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Painswick Hill (or Kimsbury) camp

A Scheduled Monument in Upton St. Leonards, Gloucestershire

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Coordinates

Latitude: 51.8074 / 51°48'26"N

Longitude: -2.1909 / 2°11'27"W

OS Eastings: 386936.46117

OS Northings: 212100.166474

OS Grid: SO869121

Mapcode National: GBR 1LT.QWR

Mapcode Global: VH94K.ZT4T

Entry Name: Painswick Hill (or Kimsbury) camp

Scheduled Date: 5 January 1927

Source: Historic England

Source ID: 1004865

English Heritage Legacy ID: GC 51

County: Gloucestershire

Civil Parish: Upton St. Leonards

Traditional County: Gloucestershire

Lieutenancy Area (Ceremonial County): Gloucestershire

Church of England Parish: Painswick St Mary the Virgin

Church of England Diocese: Gloucester

Summary

Large multivallate hillfort 630m north west of Lyncombe Farm.

Source: Historic England

Details

This record was the subject of a minor enhancement on 8 July 2015. The record has been generated from an "old county number" (OCN) scheduling record. These are monuments that were not reviewed under the Monuments Protection Programme and are some of our oldest designation records.

The monument includes a large multivallate hillfort situated on the summit of a prominent hill which forms the watershed between the valleys of the River Twyer, Painswick Stream and Wash Brook. The hillfort survives as a roughly triangular enclosed area defined on the west and south sides by three rampart banks with two medial ditches and to the north by a natural scarp augmented by a single rampart bank. There is an inturned entrance to the south east and a simple entrance to the north west with an old trackway. In total the hillfort covers an area of approximately 8.8ha.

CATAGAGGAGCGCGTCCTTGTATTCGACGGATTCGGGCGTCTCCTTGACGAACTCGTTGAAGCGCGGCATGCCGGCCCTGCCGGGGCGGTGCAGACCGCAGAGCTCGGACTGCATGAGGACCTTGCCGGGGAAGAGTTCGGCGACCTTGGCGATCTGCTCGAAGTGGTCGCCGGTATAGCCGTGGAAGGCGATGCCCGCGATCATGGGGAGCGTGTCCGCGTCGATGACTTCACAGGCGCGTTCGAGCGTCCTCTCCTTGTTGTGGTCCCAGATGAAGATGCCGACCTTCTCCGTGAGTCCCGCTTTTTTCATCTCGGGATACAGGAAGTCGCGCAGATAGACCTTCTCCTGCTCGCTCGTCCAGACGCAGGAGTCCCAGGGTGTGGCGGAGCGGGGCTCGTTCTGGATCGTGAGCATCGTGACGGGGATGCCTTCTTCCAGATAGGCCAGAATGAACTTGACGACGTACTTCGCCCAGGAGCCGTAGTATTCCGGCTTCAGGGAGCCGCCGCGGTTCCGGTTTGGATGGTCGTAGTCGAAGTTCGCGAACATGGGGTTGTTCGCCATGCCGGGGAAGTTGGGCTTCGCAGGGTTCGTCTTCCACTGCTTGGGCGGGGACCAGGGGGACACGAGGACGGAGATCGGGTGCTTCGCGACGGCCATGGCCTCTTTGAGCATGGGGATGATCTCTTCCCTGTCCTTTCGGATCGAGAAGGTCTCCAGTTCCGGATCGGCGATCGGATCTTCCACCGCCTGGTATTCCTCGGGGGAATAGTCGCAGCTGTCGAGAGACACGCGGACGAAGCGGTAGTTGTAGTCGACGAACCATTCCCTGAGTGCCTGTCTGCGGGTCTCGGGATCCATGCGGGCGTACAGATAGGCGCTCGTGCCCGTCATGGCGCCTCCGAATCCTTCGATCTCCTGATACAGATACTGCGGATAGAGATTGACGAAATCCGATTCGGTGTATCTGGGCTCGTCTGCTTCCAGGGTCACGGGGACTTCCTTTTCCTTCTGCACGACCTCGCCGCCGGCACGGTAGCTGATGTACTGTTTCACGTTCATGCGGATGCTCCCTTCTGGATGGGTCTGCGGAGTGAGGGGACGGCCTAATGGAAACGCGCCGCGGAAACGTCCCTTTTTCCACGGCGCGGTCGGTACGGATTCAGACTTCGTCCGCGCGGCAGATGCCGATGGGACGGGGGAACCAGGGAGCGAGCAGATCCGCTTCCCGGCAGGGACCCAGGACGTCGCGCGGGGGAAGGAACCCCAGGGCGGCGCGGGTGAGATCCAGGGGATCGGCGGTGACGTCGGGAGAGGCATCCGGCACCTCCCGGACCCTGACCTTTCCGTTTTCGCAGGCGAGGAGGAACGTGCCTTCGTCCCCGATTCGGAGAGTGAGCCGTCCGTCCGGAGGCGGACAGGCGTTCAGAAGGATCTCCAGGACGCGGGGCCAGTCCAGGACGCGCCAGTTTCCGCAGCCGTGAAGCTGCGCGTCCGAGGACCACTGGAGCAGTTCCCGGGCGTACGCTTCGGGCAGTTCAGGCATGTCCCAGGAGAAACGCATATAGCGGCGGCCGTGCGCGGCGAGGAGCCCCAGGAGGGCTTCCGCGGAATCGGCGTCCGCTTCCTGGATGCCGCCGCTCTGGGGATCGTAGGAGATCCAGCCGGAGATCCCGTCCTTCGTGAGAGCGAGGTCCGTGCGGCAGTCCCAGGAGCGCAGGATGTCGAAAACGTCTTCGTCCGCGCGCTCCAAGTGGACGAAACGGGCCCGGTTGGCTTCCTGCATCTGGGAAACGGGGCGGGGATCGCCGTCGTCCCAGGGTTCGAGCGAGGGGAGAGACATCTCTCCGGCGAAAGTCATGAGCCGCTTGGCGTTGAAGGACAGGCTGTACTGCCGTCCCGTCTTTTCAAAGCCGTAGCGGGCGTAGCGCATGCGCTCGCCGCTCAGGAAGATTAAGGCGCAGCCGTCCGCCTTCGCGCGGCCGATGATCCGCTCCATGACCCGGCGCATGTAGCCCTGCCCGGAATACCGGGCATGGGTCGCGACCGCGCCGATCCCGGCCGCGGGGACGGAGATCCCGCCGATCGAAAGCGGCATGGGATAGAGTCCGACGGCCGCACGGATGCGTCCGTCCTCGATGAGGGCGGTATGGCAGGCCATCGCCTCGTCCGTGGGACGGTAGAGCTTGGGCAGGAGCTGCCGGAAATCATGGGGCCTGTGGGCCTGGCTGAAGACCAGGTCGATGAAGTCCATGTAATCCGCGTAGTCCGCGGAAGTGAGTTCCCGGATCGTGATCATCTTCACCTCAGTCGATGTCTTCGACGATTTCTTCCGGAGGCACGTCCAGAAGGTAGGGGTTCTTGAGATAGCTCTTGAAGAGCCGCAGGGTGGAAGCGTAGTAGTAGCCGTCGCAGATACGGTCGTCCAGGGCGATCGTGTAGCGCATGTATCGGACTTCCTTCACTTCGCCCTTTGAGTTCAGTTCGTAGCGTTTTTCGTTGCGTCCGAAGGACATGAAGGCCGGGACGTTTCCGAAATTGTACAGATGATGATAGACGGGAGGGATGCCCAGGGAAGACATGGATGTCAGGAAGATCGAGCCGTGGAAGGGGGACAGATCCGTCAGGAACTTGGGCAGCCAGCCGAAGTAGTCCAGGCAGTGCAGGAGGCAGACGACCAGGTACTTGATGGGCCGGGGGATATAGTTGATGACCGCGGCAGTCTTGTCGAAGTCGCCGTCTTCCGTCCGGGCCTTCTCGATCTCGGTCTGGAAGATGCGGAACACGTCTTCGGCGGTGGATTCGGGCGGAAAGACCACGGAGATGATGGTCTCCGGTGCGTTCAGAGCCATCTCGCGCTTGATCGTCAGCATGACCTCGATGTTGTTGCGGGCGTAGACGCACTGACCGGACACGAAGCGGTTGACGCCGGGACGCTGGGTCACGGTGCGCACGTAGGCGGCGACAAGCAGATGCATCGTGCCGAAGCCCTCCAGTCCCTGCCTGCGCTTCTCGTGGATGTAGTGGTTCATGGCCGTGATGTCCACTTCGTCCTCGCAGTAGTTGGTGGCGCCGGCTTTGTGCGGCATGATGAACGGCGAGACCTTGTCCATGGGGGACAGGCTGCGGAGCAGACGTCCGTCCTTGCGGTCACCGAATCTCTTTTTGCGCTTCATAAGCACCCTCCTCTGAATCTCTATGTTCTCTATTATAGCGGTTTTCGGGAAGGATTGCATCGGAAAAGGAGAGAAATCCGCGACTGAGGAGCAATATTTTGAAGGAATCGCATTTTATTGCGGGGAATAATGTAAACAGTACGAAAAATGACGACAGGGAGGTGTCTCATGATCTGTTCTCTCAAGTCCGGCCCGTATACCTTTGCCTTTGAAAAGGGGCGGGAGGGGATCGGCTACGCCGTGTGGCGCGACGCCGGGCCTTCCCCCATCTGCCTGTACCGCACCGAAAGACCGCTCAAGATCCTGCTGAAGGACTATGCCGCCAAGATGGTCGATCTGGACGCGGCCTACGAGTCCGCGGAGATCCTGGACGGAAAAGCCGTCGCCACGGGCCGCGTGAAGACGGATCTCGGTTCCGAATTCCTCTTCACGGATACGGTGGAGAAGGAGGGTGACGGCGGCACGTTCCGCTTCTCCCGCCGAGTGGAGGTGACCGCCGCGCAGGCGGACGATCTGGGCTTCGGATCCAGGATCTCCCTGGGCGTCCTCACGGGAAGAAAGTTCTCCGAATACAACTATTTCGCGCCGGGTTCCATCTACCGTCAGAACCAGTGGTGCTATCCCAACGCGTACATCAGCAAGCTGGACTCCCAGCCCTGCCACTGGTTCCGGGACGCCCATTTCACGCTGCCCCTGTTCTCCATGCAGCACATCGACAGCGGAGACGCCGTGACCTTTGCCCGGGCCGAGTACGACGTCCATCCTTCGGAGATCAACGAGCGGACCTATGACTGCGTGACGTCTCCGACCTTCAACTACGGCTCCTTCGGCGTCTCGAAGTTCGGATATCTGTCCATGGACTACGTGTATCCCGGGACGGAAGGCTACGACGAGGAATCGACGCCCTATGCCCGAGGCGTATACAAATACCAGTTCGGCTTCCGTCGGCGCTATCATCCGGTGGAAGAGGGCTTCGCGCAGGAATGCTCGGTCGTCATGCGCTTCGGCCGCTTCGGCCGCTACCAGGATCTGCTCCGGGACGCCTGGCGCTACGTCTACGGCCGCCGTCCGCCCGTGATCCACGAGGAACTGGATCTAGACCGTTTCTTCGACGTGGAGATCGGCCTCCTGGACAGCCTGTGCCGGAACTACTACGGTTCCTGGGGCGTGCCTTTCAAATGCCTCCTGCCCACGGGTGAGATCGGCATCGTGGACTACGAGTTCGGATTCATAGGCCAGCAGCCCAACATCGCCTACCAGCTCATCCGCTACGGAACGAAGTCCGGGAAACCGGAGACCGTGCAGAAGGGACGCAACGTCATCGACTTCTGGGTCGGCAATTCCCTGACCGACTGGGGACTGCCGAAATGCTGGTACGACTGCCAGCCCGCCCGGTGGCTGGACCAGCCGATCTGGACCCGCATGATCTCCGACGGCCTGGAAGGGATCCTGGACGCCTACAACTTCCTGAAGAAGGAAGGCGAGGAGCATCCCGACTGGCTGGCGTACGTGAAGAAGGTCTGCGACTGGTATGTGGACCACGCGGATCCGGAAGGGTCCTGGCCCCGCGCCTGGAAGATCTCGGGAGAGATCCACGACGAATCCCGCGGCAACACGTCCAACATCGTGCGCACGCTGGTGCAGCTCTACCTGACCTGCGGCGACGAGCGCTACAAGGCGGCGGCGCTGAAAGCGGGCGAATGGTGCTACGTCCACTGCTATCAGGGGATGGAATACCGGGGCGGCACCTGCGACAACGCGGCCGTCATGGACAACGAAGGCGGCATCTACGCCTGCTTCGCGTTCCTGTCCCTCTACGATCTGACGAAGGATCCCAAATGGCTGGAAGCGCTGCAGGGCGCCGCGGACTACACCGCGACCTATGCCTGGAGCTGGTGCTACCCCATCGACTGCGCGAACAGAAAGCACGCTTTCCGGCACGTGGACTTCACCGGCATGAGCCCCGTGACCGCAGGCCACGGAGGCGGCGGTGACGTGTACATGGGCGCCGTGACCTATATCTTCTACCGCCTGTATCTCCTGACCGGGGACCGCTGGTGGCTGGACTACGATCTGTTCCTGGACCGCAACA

The subject of recent extensive earthwork repairs and restoration the interior, despite extensive past quarrying has produced chance finds of Iron Age and Romano-British date, including pottery. The hillfort is known locally by a number of different names including ‘Painswick Beacon’, ‘Painswick Hill Camp’, ‘Kimsbury Hillfort’ and ‘Castle Godwyn’. It is believed to have been occupied in 1643 during the English Civil War as an outpost by the army of King Charles I during the siege of Gloucester.

Source: Historic England

Reasons for Scheduling

Large multivallate hillforts are defined as fortified enclosures of between 5ha and 85ha in area, located on hills and defined by two or more lines of concentric earthworks set at intervals of up to 15m. They date to the Iron Age period, most having been constructed and used between the sixth century BC and the mid-first century AD. They are generally regarded as centres of permanent occupation, defended in response to increasing warfare, a reflection of the power struggle between competing elites. Earthworks usually consist of a rampart and ditch, although some only have ramparts. Access to the interior is generally provided by two entrances although examples with one and more than two have been noted. These may comprise a single gap in the rampart, inturned or offset ramparts, oblique approaches, guardrooms or outworks. Internal features generally include evidence for intensive occupation, often in the form of oval or circular houses. These display variations in size and are often clustered, for example, along streets. Four- and six-post structures, interpreted as raised granaries, also occur widely while a few sites appear to contain evidence for temples. Other features associated with settlement include platforms, paved areas, pits, gullies, fence lines, hearths and ovens. Additional evidence, in the form of artefacts, suggests that industrial activity such as bronze- and iron-working as well as pottery manufacture occurred on many sites.

Large multivallate hillforts are rare with around 50 examples recorded nationally. These occur mostly in two concentrations, in Wessex and the Welsh Marches, although scattered examples occur elsewhere. They are rare and important for understanding the nature of social organisation within the Iron Age period.

Despite quarrying and landscaping for use within a golf course the large multivallate hillfort 630m north west of Lyncombe Farm survives comparatively well and will contain archaeological and environmental evidence relating to its construction, longevity, trade, agricultural practices, social organisation, territorial significance, domestic arrangements strategic significance, adaptive re-use and overall landscape context.

Source: Historic England

Sources

Other
PastScape 115542

Source: Historic England

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